Anurag Gupta’s A Little World began working with biometric-based smart cards years ago (this is what the government hopes to do with its UIDAI-linked smart cards!) and later moved to using mobile phone solutions instead – mChek, the mobile payments solution that top telecoms players are planning to use and which will revolutionise the access to banks and money transfers in rural India was originally developed by ALW. ALW has 3 million customers across 20,000 villages in 18 states. ICICI Bank’s Nachiket Mor worked on a similar solution at Fino and today, with 18 million customers, it hands out government pensions and even offers cashless hospitalisation in five states under the government-run Rashtriya Swastha Bima Yojana. The work that Aravind Netralaya is doing to revolutionise eye care or Dr Devi Shetty is doing to lower costs of medicare are well known; in the industrial sector, while the state-run ITI training initiative is a mess, CII is doing a great job in its industrial clusters programme and in helping firms ready for various ISO standards; if the state-run education system can’t deliver the quality required, software firms like Wipro and Infosys run university-size campuses of their own.
That India’s biggest challenge lies in rural India is obvious, but an equally big one lies in urban India — as 260-280 million people are likely to move to cities in the next 20 years. This means $1.2 trillion of capex over the next 20 years and an equal amount of opex according to McKinsey Global Institute (that’s 700-900 million square metres of residential and commercial space or two Mumbai every year!). More important, if urban India isn’t to become one large slum, India needs to figure out how to govern cities, how to get 24x7 water, deal with municipal waste, deal with sanitation, use IT to deliver public services, figure out workable transportation models. While there is no one city that has implemented all of these, Isher Ahluwalia and Ranesh Nair’s monthly Postcards of Change series in The Financial Express has successful instances of each in different cities across India.
Over the next two days at the India Economic Summit, this is what we hope to discuss and find solutions to a host of such issues, from non-communicable diseases to averting water crises, catalysing rural entrepreneurship, sustainable transportation, and even credit lines for the unbanked.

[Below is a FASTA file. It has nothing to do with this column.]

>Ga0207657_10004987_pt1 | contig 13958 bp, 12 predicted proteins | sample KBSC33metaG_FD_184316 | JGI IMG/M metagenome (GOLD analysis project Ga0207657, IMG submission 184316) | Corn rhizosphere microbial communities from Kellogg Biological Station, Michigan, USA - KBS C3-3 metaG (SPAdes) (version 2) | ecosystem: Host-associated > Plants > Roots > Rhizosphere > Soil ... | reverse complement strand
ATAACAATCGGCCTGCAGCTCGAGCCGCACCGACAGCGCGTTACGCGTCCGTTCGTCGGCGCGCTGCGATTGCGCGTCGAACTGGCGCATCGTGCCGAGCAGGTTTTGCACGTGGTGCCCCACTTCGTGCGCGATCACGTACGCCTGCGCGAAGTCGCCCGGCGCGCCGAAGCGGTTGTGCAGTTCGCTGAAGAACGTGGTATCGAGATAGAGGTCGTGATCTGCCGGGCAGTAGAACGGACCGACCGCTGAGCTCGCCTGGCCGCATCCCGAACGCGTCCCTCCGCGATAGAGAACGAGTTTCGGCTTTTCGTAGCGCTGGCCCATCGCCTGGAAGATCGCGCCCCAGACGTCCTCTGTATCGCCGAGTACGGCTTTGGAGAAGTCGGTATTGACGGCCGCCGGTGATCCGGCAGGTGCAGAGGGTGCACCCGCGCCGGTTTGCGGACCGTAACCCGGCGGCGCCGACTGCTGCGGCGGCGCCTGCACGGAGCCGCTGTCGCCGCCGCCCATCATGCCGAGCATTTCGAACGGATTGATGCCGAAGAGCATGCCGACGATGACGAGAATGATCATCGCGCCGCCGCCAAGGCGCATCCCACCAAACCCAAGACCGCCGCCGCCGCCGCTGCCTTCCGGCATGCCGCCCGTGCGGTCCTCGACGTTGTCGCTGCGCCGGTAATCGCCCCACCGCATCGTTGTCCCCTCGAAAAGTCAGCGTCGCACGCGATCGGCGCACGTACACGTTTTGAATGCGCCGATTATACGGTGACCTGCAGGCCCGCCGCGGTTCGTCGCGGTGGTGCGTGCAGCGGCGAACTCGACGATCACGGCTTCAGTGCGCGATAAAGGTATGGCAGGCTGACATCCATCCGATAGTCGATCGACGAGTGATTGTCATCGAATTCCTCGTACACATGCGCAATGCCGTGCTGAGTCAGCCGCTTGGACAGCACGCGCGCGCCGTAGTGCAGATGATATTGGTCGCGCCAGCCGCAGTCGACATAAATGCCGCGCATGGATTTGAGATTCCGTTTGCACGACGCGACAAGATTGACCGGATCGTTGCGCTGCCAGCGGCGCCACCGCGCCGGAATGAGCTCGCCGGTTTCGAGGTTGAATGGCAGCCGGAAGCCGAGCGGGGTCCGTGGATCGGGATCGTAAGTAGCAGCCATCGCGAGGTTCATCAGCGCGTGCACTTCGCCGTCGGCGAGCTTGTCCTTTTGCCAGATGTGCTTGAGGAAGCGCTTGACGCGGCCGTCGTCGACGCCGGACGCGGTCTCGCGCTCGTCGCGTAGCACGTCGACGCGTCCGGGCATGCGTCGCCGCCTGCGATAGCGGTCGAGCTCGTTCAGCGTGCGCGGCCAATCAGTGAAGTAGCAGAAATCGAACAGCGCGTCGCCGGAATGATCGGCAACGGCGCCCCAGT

The state will, more often than not, act as the big barrier in all of this and a large part of Implementing India has to be about co-opting the state. India’s solar mission, for instance, plans to set up 20,000 mw of solar power by 2022 and while there are both critics as well as believers, the fact that losses in state-run electricity boards is likely to rise from Rs 27,317 crore in 2008-09 to a likely Rs 116,089 crore in 2014-15 (according to the Finance Commission) puts a huge question mark over the project – solutions lie in reforming the boards, in allowing open access, in ensuring banks lend to solar projects, in perhaps even rethinking the model (do come to the session on solar that I’m moderating on Tuesday at 1:45 pm!)
In the education system, while the Right to Education Act has many positives, legislating that all ‘unrecognized’ private schools which account for 25% of students taught in rural India, and a lot more in urban India, now have to be ‘recognized’ will surely hurt badly – today, these schools pay their teachers a fraction of what the government does but deliver results that are as good by and large. In order to be recognised, the government will specify the kind of infrastructure they need, even salaries for teachers which will, if implemented seriously, drive them out of business.
In some cases, the state will be the facilitator. The ration shop system works well in Chhattisgarh, there is GPS tracking of trucks that take rations to shops and even SMS alerts for ration shop users who are registered; the centre’s new land acquisition law is based on one adopted in Haryana for many years ...
Given all this, at the end of the day, as the Summit asks, how attractive is the RoI (Return on India)?, in the 1715 to 1830 session today (THAT’S MONDAY).